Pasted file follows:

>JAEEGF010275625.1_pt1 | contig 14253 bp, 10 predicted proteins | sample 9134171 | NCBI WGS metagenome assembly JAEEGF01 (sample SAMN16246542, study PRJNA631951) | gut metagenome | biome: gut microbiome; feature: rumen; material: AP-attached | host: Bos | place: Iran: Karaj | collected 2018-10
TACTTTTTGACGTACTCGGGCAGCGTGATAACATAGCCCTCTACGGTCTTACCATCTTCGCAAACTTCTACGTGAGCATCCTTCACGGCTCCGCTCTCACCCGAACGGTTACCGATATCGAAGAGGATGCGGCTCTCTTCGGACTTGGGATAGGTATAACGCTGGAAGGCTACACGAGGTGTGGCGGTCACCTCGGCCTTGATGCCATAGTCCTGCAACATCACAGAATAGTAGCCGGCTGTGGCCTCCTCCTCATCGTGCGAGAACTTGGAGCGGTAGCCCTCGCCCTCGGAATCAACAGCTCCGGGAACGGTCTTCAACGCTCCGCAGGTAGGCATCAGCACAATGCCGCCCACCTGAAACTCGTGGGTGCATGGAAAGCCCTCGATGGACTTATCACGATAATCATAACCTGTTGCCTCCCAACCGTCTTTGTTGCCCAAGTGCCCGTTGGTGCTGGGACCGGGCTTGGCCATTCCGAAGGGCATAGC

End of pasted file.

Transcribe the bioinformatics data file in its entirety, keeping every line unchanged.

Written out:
>JAEEGF010275625.1_pt1 | contig 14253 bp, 10 predicted proteins | sample 9134171 | NCBI WGS metagenome assembly JAEEGF01 (sample SAMN16246542, study PRJNA631951) | gut metagenome | biome: gut microbiome; feature: rumen; material: AP-attached | host: Bos | place: Iran: Karaj | collected 2018-10
TACTTTTTGACGTACTCGGGCAGCGTGATAACATAGCCCTCTACGGTCTTACCATCTTCGCAAACTTCTACGTGAGCATCCTTCACGGCTCCGCTCTCACCCGAACGGTTACCGATATCGAAGAGGATGCGGCTCTCTTCGGACTTGGGATAGGTATAACGCTGGAAGGCTACACGAGGTGTGGCGGTCACCTCGGCCTTGATGCCATAGTCCTGCAACATCACAGAATAGTAGCCGGCTGTGGCCTCCTCCTCATCGTGCGAGAACTTGGAGCGGTAGCCCTCGCCCTCGGAATCAACAGCTCCGGGAACGGTCTTCAACGCTCCGCAGGTAGGCATCAGCACAATGCCGCCCACCTGAAACTCGTGGGTGCATGGAAAGCCCTCGATGGACTTATCACGATAATCATAACCTGTTGCCTCCCAACCGTCTTTGTTGCCCAAGTGCCCGTTGGTGCTGGGACCGGGCTTGGCCATTCCGAAGGGCATAGC